Haredi (“Ultra-Orthodox” Jewish) society and culture, despite the wealth of important scholarly works devoted to it, still poses a conundrum for many. An important component of Haredi culture and society, which contributes to this society's enigmatic nature, is its dynamic transformative character, comprised of a unique blend of strict traditional tenets on the one hand and manifest modern elements on the other.
Here I wish to propose that Haredi historiography—a distinct literary genre that sets out to record the history of this society—may serve as a fascinating and useful analytical tool for a better understanding of the Haredi conundrum. Furthermore, by examining the origins of Haredi historiography, we may be able to identify some basic components of this unique manifestation of Haredi life and, consequently, isolate essential elements of the Haredi enigma.
The State of Research
The term “Orthodox historiography” (read: “Haredi historiography”) was first coined by Israel Bartal more than twenty years ago. Reviewing the three-volume memoir and history of nineteenth-century non-Hasidic Haredi society, Zikhron Ya’akov, written by the Haredi activist and journalist Jacob Ha-Levi Lipschitz, a disciple and personal secretary to the eminent rabbinical scholar and Haredi leader, R. Isaac Elhanan of Kovno (Kaunas, Lithuania), published posthumously in 1923–1930, Bartal defined this work as “Orthodox historiography”. Bartal's main thesis, in this article and in subsequent studies on Orthodox historiography, is that in their efforts to stanch the infiltration of modernity in Orthodox society, Haredi historians adopted modern methods of historical writing in the hope that by so doing they could beat modernity on its own turf. Bartal also showed that Lipschitz's strategy was not an isolated case, and that Haredi society employs the same approach in regard to other cultural spheres as well.1 Indeed, at the time Bartal's article appeared other scholars [End Page 20] of nineteenth-century East European Jewry also engaged in new and thorough study of the then-neglected area of Orthodox and Haredi societies. The thread that connected these studies is a new understanding of the Jewish Orthodox and Haredi societies and cultures as a modern phenomenon. In contrast to this new understanding, the prevalent image of Haredi society [inherited by scholars and the public alike from the sternly negative attitude of Wissenschaft des Judentums (WDJ) and Zionism toward the Haredim] was of a society that is confined to a “ghetto,” conducts its affairs according to medieval laws and customs, and is, generally speaking, “a relic from the Middle Ages.” Importantly, however, the Haredim themselves have reinforced this image by adhering to a self-image of their society as the last stronghold, a holy “remnant,” of this golden past.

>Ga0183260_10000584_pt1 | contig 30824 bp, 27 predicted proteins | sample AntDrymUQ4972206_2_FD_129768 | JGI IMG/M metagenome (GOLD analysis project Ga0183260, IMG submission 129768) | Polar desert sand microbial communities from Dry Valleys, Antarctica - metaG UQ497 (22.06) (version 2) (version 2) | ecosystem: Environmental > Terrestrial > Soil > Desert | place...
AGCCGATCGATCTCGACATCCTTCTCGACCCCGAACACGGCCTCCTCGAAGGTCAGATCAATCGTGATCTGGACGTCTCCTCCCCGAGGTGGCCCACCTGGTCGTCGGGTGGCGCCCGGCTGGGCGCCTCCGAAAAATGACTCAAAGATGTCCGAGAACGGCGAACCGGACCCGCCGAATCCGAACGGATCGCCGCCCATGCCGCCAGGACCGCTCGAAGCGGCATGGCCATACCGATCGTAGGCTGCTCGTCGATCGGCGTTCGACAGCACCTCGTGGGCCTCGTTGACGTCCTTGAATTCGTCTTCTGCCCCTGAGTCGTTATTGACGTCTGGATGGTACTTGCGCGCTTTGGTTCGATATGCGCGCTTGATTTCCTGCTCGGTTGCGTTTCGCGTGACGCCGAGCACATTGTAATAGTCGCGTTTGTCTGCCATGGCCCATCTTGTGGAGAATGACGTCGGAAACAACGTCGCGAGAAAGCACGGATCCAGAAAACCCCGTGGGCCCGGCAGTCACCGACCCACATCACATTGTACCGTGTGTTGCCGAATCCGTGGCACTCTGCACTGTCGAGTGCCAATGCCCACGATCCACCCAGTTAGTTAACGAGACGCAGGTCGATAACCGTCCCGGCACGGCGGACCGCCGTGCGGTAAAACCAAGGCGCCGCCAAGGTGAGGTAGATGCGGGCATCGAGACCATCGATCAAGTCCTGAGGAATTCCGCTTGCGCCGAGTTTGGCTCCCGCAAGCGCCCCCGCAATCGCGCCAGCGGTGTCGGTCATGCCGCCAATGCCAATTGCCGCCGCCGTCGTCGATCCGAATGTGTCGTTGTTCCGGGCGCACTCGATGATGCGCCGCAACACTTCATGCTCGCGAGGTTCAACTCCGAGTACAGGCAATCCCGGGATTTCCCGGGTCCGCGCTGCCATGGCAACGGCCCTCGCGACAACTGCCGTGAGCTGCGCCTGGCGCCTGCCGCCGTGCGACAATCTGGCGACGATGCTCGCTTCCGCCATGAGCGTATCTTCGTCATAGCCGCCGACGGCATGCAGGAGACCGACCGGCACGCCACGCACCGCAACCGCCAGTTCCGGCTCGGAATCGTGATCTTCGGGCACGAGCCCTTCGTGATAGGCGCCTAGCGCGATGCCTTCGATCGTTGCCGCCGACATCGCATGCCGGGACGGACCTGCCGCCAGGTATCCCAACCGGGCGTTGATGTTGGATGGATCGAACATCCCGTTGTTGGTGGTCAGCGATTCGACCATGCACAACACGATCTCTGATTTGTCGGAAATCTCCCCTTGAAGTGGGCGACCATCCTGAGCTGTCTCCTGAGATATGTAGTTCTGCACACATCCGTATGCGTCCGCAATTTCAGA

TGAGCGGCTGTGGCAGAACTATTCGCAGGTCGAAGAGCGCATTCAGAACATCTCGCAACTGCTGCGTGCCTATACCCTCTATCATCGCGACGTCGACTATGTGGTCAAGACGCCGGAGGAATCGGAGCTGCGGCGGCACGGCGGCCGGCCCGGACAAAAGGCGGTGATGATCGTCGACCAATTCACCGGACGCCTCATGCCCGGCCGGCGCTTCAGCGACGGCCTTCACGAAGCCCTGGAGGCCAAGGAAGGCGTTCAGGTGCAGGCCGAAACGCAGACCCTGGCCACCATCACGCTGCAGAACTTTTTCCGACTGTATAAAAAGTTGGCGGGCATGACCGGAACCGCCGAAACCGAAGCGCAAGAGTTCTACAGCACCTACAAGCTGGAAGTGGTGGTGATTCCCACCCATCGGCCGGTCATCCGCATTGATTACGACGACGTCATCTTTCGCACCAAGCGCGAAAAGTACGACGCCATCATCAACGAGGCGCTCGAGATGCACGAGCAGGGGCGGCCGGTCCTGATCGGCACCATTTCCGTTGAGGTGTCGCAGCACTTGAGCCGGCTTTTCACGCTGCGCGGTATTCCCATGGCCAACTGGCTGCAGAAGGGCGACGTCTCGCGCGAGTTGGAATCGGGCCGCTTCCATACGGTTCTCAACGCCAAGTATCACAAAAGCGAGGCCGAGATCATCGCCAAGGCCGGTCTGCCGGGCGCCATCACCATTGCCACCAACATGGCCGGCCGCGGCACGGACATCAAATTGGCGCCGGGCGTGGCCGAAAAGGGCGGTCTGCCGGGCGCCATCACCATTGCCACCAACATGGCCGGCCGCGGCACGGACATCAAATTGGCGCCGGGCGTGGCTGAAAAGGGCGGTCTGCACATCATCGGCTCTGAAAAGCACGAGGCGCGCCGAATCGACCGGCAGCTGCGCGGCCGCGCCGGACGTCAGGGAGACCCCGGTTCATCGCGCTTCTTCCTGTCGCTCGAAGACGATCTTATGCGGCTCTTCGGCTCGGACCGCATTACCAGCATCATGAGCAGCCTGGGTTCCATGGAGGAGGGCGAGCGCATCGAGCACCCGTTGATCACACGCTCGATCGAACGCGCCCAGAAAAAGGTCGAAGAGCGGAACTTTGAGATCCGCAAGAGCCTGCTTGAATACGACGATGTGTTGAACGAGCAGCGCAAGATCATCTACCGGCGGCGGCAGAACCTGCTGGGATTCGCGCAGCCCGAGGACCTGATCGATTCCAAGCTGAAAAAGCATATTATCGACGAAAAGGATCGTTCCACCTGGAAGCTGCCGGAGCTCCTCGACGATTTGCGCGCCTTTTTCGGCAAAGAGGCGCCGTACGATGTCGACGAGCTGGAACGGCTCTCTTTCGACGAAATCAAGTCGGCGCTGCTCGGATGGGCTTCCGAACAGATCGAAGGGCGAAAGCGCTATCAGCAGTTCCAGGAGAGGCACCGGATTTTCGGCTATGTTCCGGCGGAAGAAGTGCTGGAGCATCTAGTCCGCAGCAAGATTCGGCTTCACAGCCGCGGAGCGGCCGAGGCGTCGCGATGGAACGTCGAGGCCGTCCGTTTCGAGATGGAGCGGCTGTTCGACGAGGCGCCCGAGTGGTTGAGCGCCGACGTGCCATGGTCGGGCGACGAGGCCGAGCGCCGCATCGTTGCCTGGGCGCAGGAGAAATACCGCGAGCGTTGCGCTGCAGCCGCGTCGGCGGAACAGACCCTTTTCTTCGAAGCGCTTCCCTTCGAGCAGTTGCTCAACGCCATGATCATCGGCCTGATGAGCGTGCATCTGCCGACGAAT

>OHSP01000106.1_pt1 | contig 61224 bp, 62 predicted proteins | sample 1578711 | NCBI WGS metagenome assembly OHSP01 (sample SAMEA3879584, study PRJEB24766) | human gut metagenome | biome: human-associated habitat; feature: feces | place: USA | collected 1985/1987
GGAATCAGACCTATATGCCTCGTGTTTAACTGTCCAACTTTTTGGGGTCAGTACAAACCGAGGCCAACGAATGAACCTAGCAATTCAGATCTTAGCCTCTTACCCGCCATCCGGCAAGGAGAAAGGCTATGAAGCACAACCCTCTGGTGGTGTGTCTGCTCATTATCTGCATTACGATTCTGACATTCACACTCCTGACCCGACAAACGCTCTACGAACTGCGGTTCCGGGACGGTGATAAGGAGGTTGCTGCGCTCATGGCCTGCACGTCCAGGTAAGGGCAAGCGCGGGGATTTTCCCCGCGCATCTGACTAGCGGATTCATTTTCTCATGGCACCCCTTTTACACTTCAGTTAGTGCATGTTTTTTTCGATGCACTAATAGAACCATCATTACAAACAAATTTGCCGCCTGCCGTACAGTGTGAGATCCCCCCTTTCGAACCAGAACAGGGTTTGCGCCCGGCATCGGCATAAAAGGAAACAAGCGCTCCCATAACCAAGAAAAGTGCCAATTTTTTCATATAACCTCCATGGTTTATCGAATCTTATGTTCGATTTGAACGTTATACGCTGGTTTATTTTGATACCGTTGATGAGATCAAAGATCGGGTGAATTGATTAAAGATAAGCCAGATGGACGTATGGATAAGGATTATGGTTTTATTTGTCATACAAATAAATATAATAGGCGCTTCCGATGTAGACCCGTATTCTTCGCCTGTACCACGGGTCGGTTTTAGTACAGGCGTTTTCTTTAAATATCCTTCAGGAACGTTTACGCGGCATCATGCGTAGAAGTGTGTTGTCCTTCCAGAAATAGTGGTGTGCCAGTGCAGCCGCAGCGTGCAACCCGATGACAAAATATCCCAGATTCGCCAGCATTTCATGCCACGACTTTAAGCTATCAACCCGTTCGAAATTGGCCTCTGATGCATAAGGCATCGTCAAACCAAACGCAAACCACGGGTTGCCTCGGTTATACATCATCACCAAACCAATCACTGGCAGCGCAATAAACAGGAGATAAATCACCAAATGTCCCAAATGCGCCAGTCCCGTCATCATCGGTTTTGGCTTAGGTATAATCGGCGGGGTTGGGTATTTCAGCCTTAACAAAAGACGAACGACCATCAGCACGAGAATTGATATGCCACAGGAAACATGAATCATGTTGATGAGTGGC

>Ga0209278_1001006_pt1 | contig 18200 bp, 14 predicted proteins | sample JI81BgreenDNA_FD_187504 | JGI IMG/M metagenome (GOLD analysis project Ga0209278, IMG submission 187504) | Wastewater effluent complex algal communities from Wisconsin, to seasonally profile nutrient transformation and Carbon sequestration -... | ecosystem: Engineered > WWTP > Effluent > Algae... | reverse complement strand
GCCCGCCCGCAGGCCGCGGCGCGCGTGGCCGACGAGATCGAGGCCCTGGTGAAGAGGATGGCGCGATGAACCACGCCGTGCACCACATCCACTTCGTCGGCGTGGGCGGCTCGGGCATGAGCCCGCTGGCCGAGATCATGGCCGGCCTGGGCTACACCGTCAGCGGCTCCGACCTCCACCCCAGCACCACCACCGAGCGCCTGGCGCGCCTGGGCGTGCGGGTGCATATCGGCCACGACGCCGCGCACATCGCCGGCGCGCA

Despite this common image, recent scholarship shows clearly that nineteenth- and early twentieth-century Haredi society adopted many institutions and concepts from the modern, more secular, environment.2 At the same time, and especially when these adoptions were conscious, a common assumption is that this has been a split-level adoption, in which only the “shell”—the “instrumental” or “value-free” aspects of these institutions and concepts—was embraced. The content, i.e., the ideological or philosophical underpinnings of the adopted customs, it is claimed, have been discarded.
Subsequent to Bartal's study of the Lipschitz memoir, other scholars devoted important studies to “Orthodox historiography.” Immanuel Etkes described and analyzed the beginnings of historical writings in the Vilna Gaon's circles, and later on dealt with the attitude of Haredi writers, Hasidic and non-Hasidic, towards the Gaon and his role in the struggle of the Mitnaggedim against Hasidism.3 Ada Rapoport-Albert studied the rich output of historically oriented writings of one of the most important leaders of the twentieth-century Habad movement, R. Joseph Isaac Schneerson (1880–1950), and concluded that his was more of the mythological type, defining it as “hagiography with footnotes”.4 David Assaf listed various literary strategies that were employed by the wide range of writers, who retold the story[ies] of the famous nineteenth century Hasidic rebbe, R. Israel of Ruzhin, and labeled their writings as Orthodox historiography. Assaf defined the genre of these writers as a “recruited literature,” i.e...